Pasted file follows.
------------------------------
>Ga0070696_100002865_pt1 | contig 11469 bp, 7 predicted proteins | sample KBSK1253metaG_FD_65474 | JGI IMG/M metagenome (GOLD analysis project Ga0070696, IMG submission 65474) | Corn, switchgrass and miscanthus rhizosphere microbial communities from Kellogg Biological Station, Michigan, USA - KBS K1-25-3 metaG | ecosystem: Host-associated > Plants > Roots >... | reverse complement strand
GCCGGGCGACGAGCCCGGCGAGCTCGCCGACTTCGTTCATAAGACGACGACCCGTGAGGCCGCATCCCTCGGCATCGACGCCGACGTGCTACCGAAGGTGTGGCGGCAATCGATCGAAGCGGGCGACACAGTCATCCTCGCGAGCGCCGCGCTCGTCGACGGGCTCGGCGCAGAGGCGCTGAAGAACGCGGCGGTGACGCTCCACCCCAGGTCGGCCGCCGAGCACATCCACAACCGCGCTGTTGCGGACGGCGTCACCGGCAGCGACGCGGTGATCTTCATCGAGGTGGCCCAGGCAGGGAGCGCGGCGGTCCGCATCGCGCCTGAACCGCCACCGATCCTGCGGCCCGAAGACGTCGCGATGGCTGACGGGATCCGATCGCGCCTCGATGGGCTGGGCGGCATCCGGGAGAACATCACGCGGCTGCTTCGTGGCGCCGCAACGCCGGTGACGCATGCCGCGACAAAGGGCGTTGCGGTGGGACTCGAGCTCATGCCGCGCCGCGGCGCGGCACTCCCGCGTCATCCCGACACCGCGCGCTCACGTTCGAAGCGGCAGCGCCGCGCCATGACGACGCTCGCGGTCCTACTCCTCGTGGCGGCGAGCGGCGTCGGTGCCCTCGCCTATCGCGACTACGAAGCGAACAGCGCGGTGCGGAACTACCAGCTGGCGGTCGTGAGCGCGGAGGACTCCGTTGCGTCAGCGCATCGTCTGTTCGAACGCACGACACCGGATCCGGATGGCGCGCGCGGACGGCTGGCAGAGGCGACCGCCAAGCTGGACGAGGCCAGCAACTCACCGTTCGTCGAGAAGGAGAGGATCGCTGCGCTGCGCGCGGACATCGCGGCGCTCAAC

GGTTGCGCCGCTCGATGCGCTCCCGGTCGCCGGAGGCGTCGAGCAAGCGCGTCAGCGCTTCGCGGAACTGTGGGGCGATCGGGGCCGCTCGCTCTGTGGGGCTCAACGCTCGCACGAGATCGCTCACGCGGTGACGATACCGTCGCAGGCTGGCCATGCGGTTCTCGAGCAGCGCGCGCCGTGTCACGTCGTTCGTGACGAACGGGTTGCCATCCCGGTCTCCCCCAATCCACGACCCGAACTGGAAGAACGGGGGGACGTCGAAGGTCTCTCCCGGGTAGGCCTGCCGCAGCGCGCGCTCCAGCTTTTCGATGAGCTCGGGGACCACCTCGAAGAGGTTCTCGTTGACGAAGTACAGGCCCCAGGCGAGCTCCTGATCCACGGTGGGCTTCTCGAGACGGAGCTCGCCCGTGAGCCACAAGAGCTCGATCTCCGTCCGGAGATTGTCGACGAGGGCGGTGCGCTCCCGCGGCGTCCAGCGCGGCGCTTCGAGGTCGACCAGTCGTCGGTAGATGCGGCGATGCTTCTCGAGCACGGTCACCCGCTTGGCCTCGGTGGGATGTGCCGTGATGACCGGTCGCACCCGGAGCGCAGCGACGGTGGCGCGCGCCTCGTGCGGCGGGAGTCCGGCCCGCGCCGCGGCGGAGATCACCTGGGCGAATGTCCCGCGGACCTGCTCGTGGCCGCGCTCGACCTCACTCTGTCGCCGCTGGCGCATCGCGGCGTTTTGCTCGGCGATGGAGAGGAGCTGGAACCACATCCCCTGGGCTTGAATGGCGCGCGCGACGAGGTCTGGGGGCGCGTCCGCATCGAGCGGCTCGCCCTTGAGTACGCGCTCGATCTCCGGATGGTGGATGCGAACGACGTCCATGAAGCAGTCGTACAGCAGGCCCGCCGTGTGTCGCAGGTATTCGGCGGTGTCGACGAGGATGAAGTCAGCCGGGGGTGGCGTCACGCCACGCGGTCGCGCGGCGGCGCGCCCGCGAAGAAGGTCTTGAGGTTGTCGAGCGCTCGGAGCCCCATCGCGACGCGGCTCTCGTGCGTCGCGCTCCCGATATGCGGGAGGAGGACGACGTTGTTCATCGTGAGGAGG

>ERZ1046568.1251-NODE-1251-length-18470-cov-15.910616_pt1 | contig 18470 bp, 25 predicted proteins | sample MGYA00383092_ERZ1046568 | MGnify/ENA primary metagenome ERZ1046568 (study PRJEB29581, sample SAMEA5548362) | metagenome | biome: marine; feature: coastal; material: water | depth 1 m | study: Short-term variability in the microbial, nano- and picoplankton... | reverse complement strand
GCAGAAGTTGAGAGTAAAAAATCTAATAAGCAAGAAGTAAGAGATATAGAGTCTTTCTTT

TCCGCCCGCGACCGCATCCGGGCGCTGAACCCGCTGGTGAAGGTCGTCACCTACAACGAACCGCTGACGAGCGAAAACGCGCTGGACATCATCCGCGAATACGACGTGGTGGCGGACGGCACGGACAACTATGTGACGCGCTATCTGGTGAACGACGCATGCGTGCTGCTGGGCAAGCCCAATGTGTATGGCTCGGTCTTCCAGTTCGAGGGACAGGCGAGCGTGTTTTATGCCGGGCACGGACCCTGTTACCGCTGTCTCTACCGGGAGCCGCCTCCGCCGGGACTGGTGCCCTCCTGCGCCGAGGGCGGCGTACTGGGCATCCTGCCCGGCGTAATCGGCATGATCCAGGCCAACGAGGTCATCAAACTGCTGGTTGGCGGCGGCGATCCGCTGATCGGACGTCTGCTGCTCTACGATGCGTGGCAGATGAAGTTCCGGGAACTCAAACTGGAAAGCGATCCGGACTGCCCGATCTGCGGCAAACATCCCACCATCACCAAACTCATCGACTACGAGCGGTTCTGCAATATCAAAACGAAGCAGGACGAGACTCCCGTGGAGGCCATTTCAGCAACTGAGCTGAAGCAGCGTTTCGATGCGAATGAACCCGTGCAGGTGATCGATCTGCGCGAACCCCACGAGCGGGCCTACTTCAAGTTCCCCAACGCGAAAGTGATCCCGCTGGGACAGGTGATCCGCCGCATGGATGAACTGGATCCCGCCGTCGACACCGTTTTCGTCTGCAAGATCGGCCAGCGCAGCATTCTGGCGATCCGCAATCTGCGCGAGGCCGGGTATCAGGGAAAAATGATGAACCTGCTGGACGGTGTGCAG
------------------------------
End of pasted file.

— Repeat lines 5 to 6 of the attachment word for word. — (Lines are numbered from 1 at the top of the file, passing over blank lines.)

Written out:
GCAGAAGTTGAGAGTAAAAAATCTAATAAGCAAGAAGTAAGAGATATAGAGTCTTTCTTT

TCCGCCCGCGACCGCATCCGGGCGCTGAACCCGCTGGTGAAGGTCGTCACCTACAACGAACCGCTGACGAGCGAAAACGCGCTGGACATCATCCGCGAATACGACGTGGTGGCGGACGGCACGGACAACTATGTGACGCGCTATCTGGTGAACGACGCATGCGTGCTGCTGGGCAAGCCCAATGTGTATGGCTCGGTCTTCCAGTTCGAGGGACAGGCGAGCGTGTTTTATGCCGGGCACGGACCCTGTTACCGCTGTCTCTACCGGGAGCCGCCTCCGCCGGGACTGGTGCCCTCCTGCGCCGAGGGCGGCGTACTGGGCATCCTGCCCGGCGTAATCGGCATGATCCAGGCCAACGAGGTCATCAAACTGCTGGTTGGCGGCGGCGATCCGCTGATCGGACGTCTGCTGCTCTACGATGCGTGGCAGATGAAGTTCCGGGAACTCAAACTGGAAAGCGATCCGGACTGCCCGATCTGCGGCAAACATCCCACCATCACCAAACTCATCGACTACGAGCGGTTCTGCAATATCAAAACGAAGCAGGACGAGACTCCCGTGGAGGCCATTTCAGCAACTGAGCTGAAGCAGCGTTTCGATGCGAATGAACCCGTGCAGGTGATCGATCTGCGCGAACCCCACGAGCGGGCCTACTTCAAGTTCCCCAACGCGAAAGTGATCCCGCTGGGACAGGTGATCCGCCGCATGGATGAACTGGATCCCGCCGTCGACACCGTTTTCGTCTGCAAGATCGGCCAGCGCAGCATTCTGGCGATCCGCAATCTGCGCGAGGCCGGGTATCAGGGAAAAATGATGAACCTGCTGGACGGTGTGCAG